-- this article authored by Karl Rhodes and Nicholas Trachter
For many years, economists have observed substantial and pervasive price dispersion - wide variations in price for the same product. Some economists have attributed price dispersion to "ignorance in the market," a lack of information among buyers and sellers. More recently, economists at the Richmond Fed and the University of Pennsylvania have developed a model that combines price dispersion theory with intertemporal price discrimination theory to suggest that buyers' differing ability and willingness to shop around might explain price dispersion.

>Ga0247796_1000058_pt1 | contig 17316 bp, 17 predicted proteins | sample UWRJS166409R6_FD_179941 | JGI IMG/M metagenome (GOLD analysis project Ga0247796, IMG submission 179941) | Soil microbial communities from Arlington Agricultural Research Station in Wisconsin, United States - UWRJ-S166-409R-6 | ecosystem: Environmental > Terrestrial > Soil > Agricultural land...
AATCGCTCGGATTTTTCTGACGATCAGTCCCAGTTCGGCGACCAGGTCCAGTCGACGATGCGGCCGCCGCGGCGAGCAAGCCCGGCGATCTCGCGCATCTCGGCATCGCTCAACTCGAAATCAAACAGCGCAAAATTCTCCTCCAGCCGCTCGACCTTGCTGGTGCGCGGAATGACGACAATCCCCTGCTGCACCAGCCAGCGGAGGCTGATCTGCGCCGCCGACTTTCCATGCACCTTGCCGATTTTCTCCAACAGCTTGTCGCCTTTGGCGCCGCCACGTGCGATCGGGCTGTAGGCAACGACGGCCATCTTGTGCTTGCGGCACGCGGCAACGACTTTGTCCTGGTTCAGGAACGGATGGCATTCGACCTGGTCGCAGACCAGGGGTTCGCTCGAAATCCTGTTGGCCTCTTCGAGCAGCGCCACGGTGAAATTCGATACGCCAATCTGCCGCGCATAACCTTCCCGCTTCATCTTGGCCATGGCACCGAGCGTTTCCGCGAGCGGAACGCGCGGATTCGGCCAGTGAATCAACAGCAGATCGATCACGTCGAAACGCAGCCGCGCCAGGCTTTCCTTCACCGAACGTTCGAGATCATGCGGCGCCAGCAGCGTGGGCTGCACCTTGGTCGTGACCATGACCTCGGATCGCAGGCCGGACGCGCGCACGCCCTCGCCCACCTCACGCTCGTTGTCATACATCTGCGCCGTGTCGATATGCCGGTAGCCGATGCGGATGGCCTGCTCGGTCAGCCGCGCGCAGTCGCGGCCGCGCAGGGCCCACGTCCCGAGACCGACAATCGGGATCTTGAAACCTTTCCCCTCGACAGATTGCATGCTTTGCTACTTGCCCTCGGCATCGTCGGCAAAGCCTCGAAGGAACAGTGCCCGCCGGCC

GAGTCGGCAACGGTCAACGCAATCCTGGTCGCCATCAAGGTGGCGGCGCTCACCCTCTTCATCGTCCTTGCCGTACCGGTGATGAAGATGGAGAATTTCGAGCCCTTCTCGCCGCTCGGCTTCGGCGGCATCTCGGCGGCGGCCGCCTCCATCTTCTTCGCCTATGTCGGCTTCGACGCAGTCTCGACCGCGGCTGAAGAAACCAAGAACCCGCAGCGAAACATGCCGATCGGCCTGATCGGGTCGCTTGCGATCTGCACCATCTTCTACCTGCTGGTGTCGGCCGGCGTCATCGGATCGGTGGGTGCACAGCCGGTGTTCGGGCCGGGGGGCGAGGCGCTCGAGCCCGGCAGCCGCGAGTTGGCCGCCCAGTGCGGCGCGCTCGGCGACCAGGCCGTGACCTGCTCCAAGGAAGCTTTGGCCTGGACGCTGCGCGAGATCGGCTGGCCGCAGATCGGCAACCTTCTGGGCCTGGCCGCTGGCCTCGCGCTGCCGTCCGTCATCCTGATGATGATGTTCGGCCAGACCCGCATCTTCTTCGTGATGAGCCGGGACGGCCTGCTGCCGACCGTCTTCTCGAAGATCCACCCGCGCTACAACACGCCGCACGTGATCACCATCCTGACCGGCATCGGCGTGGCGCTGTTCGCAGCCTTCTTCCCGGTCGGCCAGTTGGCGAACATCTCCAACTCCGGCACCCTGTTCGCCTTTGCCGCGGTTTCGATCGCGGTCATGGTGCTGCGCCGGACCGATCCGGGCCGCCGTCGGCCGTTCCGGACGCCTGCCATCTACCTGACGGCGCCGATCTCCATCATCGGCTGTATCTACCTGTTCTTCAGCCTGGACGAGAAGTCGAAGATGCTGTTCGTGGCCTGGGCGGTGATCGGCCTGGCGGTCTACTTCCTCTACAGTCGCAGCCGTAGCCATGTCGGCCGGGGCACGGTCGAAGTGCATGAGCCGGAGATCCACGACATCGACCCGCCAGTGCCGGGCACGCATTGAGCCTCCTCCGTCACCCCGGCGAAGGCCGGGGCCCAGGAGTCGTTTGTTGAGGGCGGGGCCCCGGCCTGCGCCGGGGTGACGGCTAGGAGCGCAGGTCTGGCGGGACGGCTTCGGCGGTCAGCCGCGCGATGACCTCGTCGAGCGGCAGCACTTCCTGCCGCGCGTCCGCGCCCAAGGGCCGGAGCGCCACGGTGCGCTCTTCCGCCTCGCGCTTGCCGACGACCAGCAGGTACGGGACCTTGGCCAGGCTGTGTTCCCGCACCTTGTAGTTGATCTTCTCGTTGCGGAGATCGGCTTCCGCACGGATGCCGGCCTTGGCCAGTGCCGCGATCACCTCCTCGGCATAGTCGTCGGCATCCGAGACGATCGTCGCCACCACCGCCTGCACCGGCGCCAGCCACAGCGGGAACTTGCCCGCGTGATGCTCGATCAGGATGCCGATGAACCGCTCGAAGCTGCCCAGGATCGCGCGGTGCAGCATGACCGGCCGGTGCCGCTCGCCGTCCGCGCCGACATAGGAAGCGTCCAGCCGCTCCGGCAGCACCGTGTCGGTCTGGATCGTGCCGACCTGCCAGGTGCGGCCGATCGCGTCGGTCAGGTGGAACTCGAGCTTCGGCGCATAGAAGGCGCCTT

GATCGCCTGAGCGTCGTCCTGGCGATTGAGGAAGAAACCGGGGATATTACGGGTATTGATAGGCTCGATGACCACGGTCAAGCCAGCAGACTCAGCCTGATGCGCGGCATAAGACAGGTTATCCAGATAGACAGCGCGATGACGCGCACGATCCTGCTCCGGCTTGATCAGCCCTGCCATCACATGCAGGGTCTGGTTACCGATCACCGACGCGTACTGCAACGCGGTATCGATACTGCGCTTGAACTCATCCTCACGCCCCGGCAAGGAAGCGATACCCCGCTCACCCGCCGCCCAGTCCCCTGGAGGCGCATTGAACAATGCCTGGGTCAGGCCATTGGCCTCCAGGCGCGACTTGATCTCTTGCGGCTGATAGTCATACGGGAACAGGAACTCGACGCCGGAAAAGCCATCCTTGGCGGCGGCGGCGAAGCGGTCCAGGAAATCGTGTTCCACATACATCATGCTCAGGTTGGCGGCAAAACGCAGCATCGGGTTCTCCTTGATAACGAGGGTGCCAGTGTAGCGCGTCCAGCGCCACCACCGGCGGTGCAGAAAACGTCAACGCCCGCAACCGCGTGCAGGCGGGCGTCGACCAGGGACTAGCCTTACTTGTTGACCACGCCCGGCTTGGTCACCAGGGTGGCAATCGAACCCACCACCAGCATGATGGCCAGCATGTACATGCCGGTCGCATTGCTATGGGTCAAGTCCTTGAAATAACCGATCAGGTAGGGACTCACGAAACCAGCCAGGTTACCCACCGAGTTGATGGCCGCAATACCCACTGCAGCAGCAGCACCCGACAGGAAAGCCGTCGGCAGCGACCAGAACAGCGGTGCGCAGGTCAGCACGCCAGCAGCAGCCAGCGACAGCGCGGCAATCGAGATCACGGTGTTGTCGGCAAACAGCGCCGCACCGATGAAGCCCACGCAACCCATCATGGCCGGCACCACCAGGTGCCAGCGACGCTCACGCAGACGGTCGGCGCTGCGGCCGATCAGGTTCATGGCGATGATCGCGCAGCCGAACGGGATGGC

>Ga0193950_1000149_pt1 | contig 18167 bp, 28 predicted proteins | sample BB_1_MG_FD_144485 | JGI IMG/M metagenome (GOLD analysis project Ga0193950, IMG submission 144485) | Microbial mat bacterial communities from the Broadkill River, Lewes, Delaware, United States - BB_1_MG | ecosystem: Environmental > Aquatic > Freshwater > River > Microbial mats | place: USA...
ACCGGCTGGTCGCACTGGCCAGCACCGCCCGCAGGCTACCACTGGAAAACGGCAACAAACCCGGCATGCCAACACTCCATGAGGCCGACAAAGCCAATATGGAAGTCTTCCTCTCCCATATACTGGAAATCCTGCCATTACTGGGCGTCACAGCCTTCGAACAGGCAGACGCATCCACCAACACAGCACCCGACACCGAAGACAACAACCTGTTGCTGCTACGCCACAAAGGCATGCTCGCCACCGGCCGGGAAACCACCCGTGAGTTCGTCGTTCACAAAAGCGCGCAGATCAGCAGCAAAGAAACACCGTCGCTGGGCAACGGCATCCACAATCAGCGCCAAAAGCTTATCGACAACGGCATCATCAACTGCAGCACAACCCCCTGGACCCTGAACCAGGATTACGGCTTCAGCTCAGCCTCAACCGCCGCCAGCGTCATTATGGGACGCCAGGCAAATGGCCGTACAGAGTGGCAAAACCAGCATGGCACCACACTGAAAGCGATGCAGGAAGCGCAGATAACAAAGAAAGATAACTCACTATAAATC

For centuries, economists have adhered to the law of one price, the theory that the same good should sell for the same price in all locations of a free and efficient market. But real world observations of substantial and pervasive price dispersion have contradicted this theory too often to be explained away as brief deviations from equilibrium.
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